In Action, Contemplation, and Happiness, C. D. C. Reeve presents an ambitious, three-hundred-page capsule of Aristotle's philosophy organized around the ideas of action, contemplation, and happiness. He aims to show that practical wisdom and theoretical wisdom are very similar virtues, and therefore, despite what scholars have often thought, there are few difficult questions about how virtuous action and theoretical contemplation are to be reconciled in a happy life.
One of the book's most novel features is its complex methodology. First, Reeve aims to discuss the notions of action, contemplation, and happiness from the perspective of Aristotle's thought as a whole. To do this, he covers a truly extraordinary range of topics from the corpus, and his highly integrative, multidisciplinary approach is to be applauded. Second, he plans to "think everything out afresh for myself, as if I were the first one to attempt the task." (ix) Because of this, he only rarely engages in detail with scholarly debates on major topics. Third, Reeve describes the structure of his text as a "map of the Aristotelian world," which proceeds through a "holism" of discussions that evolve as the book progresses. (ix-x) As such, readers should not expect a point-by-point argument about specific aspects of Aristotle's views about action, contemplation, and happiness that arise from his physical, metaphysical, and theological views. Nor should they always expect Reeve's first word on a subject to be the same as his last. For instance, in Chapter 2, he introduces the idea of "practical perception" as the simple experience of perceptual pleasure and pain; then in Chapter 5, he extends this idea to include a highly complex noetic activity that results from rational deliberation.
Finally, Reeve supplements his discussions with original translations of Aristotle, many of which are extensive excerpts set apart from the main text. These translations are comfortably clear and readable, which makes them accessible to readers of all levels. Specialists will notice that some translations of key terms are rather traditional (e.g., "aretê" is translated as "virtue" not "excellence," "meson" as "mean" not "intermediate," "ousia" as "substance" without comment, "eudaimonia" as "happiness" with some discussion), with a few notable exceptions ("athanatizein" in NE X.7 is literally rendered "to immortalize," and "poiêtikos nous" from DA III.5 is literally rendered "productive understanding," which unfortunately suggests the productive reasoning that is contrasted with practical and theoretical reasoning).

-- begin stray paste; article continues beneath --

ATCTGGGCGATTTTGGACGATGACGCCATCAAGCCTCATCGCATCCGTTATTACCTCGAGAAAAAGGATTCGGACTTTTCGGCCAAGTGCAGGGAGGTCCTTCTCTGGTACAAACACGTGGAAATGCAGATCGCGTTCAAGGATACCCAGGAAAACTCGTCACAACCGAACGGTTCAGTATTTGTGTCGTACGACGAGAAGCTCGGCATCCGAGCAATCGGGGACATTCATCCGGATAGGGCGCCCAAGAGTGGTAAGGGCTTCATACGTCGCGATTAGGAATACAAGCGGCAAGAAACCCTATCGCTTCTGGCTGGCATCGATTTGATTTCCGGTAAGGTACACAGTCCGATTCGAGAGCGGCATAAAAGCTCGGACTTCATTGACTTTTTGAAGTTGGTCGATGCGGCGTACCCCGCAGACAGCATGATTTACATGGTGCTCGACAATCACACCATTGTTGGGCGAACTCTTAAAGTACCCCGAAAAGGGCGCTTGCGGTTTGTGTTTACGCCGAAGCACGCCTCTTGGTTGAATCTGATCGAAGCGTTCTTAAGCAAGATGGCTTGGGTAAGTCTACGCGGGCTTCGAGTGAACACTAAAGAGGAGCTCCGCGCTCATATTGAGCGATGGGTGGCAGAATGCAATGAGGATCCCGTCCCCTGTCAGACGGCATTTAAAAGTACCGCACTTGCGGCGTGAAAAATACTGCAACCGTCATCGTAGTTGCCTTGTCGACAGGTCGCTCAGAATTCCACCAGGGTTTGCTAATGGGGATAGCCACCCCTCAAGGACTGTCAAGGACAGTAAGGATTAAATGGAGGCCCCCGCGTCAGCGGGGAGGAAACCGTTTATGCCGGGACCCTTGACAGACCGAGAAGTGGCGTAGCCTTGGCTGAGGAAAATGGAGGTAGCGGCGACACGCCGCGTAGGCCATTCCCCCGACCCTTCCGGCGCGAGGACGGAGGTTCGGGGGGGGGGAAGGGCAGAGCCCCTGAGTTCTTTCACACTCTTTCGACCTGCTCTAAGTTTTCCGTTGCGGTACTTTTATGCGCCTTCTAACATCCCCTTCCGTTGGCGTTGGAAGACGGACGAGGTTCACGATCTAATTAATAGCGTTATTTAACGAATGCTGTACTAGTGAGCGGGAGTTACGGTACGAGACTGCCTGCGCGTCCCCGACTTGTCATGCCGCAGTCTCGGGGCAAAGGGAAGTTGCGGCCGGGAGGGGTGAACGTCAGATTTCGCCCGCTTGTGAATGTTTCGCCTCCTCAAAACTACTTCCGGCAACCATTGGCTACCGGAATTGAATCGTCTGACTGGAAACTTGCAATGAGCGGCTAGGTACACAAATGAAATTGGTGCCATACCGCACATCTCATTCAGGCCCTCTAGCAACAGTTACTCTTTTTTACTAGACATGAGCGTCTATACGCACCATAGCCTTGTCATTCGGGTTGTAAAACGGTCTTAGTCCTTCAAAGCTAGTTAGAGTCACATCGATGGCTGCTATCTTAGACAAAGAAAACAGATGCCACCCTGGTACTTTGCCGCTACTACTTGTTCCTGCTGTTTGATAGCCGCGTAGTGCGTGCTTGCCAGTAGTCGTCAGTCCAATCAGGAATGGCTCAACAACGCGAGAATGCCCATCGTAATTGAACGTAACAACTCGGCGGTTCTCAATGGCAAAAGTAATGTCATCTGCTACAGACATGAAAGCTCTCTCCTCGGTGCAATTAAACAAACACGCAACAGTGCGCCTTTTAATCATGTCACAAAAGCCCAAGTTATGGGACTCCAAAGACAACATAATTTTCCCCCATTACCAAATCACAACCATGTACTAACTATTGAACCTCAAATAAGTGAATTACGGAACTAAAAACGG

The first two chapters argue that we acquire our abilities to act and to contemplate in similar ways. Chapter 1, "The Transmission of Form," explains Aristotle's views about the material processes by which human beings come to be contemplators and rational agents. Since there is no bodily organ for rational understanding (nous), the material processes that generate the human body in sexual reproduction cannot generate our understanding. Instead, understanding, both practical and theoretical, enters the human organism "from the outside," which Reeve interprets to mean that it comes from the circular motions of the ether that accompany -- but are not part of -- the sperm when it fertilizes the menses.
Chapter 2, "Truth, Action, and Soul," explains the psychology of human agency and rational thought, the capacities of the soul that "control action and truth." Here, Reeve argues that our practical and contemplative activities share not only a material origin, but also a developmental starting-point: sense-perception. Because it is fallible, sense-perception is not sufficiently "controlling" of truth to be solely responsible for human agency and contemplation, but it does provide a foundation for inductive learning. In the theoretical or contemplative case, ordinary sense-perception is the foundation. In the case of action and practical thought, however, learning begins with what Reeve calls "practical perception," which is the experience of pleasure and pain in the perceptual part of the soul. Practical perception then serves two purposes: to give us an object to pursue or avoid with our appetitive desires, which also occur in the perceptual part of the soul, and to provide an inductive foundation for practical thought. (However, since practical perceptions are not themselves motivational states [41-43], Reeve could have been clearer about whether and in what sense this induction results in genuinely practical -- i.e., motivating -- understanding.)